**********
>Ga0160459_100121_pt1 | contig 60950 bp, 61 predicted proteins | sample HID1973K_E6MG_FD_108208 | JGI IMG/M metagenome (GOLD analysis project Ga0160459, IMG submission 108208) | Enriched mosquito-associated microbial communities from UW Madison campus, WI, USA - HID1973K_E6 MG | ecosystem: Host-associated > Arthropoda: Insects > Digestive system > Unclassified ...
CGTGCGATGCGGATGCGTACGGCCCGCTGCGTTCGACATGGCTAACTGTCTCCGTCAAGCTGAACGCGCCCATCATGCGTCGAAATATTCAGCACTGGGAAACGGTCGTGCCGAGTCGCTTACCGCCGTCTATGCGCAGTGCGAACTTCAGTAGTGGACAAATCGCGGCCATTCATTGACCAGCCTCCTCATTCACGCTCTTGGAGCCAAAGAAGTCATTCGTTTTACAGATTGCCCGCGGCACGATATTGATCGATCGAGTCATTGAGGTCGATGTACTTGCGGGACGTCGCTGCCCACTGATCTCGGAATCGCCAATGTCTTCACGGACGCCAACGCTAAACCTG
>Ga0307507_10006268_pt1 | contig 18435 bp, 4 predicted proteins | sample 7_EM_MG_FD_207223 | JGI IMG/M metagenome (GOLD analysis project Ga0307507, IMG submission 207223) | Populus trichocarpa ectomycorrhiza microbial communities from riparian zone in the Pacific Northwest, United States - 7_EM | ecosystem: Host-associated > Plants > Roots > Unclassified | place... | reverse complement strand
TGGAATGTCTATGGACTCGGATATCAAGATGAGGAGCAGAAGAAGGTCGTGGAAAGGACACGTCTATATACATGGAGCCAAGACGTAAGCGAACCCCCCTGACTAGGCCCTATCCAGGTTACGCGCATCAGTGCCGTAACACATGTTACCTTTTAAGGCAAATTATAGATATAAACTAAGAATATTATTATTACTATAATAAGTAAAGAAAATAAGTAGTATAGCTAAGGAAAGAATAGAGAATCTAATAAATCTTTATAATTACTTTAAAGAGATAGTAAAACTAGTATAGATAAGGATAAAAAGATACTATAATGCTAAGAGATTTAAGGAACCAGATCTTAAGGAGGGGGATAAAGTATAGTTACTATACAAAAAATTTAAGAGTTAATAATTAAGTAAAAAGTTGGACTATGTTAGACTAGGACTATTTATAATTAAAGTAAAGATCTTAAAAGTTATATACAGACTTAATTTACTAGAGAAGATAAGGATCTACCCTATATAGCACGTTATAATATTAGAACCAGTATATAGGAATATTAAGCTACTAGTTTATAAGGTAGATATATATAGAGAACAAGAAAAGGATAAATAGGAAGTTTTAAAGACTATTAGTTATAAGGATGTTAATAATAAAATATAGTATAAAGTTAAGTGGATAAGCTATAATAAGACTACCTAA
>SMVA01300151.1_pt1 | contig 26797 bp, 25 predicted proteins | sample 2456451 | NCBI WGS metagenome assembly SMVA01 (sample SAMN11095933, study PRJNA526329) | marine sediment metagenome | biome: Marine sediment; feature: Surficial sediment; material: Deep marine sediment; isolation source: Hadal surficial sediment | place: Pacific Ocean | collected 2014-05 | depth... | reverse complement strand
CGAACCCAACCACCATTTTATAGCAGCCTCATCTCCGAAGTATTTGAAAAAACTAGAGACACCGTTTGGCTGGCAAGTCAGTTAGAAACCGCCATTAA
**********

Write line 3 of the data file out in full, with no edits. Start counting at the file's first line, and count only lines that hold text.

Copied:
>Ga0307507_10006268_pt1 | contig 18435 bp, 4 predicted proteins | sample 7_EM_MG_FD_207223 | JGI IMG/M metagenome (GOLD analysis project Ga0307507, IMG submission 207223) | Populus trichocarpa ectomycorrhiza microbial communities from riparian zone in the Pacific Northwest, United States - 7_EM | ecosystem: Host-associated > Plants > Roots > Unclassified | place... | reverse complement strand